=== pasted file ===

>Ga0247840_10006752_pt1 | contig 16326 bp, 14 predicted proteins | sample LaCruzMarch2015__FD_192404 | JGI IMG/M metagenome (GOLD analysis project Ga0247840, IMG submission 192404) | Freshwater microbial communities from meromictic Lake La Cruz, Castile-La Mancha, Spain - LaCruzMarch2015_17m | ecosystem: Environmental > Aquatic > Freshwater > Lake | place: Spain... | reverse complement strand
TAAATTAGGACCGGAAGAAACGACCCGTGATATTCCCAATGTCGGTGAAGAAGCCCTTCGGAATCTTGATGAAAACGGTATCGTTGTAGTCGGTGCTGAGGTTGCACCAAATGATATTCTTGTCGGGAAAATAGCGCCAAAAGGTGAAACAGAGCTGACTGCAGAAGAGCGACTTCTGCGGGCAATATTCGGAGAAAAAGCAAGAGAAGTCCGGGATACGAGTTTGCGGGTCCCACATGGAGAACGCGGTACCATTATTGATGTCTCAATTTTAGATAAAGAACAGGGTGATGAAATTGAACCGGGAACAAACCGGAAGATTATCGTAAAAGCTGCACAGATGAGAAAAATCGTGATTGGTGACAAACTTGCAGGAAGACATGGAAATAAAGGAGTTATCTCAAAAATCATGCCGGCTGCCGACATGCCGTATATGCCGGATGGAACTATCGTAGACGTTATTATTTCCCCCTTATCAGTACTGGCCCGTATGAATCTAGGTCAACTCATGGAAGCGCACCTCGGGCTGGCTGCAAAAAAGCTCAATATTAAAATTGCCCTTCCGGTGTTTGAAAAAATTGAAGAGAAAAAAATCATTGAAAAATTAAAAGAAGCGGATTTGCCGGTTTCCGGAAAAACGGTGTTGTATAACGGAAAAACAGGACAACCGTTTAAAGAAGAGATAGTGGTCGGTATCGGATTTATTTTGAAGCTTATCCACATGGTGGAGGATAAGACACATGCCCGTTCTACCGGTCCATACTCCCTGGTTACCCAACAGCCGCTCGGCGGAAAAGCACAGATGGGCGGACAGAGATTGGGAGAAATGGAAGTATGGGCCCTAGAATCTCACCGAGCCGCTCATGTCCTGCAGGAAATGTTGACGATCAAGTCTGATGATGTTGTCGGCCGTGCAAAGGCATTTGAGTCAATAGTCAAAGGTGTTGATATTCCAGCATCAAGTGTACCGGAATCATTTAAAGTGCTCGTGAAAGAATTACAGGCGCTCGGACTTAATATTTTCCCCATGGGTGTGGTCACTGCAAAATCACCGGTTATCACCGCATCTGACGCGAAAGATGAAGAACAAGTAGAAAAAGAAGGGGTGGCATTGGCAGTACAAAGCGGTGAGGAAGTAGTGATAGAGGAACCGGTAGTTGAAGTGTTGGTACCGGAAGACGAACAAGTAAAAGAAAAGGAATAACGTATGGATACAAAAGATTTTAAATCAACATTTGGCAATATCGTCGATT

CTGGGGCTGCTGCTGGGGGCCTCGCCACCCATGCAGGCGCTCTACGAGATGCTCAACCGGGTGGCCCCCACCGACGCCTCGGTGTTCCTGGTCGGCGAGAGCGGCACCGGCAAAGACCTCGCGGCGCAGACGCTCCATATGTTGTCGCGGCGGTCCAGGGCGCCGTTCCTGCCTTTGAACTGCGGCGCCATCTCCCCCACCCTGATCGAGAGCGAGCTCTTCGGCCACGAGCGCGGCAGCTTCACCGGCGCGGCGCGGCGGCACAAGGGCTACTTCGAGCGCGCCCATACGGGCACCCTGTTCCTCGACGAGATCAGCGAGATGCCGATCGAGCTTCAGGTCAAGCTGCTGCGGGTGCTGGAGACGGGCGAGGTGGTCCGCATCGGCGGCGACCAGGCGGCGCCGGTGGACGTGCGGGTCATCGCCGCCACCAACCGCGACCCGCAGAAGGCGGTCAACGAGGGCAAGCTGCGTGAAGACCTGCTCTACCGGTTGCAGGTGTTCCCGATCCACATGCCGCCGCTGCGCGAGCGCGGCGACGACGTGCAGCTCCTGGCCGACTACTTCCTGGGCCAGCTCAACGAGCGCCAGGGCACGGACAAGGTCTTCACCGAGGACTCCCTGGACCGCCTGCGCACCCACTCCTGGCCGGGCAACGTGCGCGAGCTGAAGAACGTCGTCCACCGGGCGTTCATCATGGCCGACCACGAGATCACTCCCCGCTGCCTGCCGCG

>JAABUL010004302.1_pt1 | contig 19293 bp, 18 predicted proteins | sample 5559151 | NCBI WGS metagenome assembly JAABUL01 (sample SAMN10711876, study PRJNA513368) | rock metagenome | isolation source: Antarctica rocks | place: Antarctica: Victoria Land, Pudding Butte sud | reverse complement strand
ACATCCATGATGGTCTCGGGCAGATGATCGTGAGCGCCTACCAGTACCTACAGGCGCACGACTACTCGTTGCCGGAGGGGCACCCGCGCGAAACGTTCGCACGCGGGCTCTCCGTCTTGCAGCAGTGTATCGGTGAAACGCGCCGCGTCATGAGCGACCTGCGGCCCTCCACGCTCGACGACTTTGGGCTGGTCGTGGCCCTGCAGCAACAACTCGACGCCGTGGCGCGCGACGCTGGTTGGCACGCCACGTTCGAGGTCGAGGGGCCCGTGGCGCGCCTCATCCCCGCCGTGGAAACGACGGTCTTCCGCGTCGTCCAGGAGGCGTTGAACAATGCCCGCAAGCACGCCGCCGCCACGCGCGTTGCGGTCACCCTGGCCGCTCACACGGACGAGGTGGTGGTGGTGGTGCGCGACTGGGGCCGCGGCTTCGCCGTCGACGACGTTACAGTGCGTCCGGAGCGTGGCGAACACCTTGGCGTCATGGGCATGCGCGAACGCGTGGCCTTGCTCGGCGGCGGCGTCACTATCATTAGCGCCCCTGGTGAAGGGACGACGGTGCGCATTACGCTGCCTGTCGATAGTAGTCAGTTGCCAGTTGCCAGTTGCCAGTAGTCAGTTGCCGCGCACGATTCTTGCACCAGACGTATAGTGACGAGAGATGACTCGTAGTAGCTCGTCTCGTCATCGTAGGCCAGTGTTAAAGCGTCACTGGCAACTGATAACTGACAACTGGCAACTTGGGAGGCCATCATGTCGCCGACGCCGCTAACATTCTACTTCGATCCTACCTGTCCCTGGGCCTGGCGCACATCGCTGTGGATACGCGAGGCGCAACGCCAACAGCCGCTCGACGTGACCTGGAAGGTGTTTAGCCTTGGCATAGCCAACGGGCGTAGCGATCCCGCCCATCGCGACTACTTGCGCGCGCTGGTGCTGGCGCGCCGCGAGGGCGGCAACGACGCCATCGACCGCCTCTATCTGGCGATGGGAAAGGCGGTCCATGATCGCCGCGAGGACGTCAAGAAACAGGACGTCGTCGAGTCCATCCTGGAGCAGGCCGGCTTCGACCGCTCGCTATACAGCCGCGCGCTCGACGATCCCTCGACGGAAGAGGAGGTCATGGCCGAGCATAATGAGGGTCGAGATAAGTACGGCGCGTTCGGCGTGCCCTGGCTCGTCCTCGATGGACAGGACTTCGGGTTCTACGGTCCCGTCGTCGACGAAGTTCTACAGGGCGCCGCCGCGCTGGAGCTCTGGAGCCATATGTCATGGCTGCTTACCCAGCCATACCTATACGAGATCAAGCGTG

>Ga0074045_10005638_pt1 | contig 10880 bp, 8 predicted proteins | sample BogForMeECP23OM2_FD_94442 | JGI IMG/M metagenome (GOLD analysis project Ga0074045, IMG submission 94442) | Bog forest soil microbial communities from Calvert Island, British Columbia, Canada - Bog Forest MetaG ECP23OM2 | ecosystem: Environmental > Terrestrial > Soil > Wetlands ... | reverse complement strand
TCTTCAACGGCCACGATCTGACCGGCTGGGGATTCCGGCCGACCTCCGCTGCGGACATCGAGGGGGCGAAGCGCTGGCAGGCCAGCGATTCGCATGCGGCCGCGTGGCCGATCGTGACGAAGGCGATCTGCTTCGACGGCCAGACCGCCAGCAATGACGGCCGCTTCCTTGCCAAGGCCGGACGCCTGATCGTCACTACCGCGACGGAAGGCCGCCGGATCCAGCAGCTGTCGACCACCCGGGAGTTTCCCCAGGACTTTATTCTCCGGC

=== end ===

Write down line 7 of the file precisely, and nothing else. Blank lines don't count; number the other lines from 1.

TCTTCAACGGCCACGATCTGACCGGCTGGGGATTCCGGCCGACCTCCGCTGCGGACATCGAGGGGGCGAAGCGCTGGCAGGCCAGCGATTCGCATGCGGCCGCGTGGCCGATCGTGACGAAGGCGATCTGCTTCGACGGCCAGACCGCCAGCAATGACGGCCGCTTCCTTGCCAAGGCCGGACGCCTGATCGTCACTACCGCGACGGAAGGCCGCCGGATCCAGCAGCTGTCGACCACCCGGGAGTTTCCCCAGGACTTTATTCTCCGGC